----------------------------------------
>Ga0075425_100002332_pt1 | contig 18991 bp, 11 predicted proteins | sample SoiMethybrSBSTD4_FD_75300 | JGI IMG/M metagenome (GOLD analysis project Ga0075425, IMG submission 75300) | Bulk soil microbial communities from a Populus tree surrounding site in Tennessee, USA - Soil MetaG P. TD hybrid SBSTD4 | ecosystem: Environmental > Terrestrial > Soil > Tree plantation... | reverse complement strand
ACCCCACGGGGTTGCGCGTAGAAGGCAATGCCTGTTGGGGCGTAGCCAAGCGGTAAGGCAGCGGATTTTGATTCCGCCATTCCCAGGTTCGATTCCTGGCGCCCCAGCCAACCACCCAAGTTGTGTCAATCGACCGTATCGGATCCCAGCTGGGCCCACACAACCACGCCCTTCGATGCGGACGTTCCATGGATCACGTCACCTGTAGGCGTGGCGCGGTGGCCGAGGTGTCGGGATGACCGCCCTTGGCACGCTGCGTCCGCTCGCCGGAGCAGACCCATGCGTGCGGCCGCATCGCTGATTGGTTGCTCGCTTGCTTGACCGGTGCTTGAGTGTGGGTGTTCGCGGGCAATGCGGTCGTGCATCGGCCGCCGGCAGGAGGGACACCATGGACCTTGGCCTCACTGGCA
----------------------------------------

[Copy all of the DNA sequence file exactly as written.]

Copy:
>Ga0075425_100002332_pt1 | contig 18991 bp, 11 predicted proteins | sample SoiMethybrSBSTD4_FD_75300 | JGI IMG/M metagenome (GOLD analysis project Ga0075425, IMG submission 75300) | Bulk soil microbial communities from a Populus tree surrounding site in Tennessee, USA - Soil MetaG P. TD hybrid SBSTD4 | ecosystem: Environmental > Terrestrial > Soil > Tree plantation... | reverse complement strand
ACCCCACGGGGTTGCGCGTAGAAGGCAATGCCTGTTGGGGCGTAGCCAAGCGGTAAGGCAGCGGATTTTGATTCCGCCATTCCCAGGTTCGATTCCTGGCGCCCCAGCCAACCACCCAAGTTGTGTCAATCGACCGTATCGGATCCCAGCTGGGCCCACACAACCACGCCCTTCGATGCGGACGTTCCATGGATCACGTCACCTGTAGGCGTGGCGCGGTGGCCGAGGTGTCGGGATGACCGCCCTTGGCACGCTGCGTCCGCTCGCCGGAGCAGACCCATGCGTGCGGCCGCATCGCTGATTGGTTGCTCGCTTGCTTGACCGGTGCTTGAGTGTGGGTGTTCGCGGGCAATGCGGTCGTGCATCGGCCGCCGGCAGGAGGGACACCATGGACCTTGGCCTCACTGGCA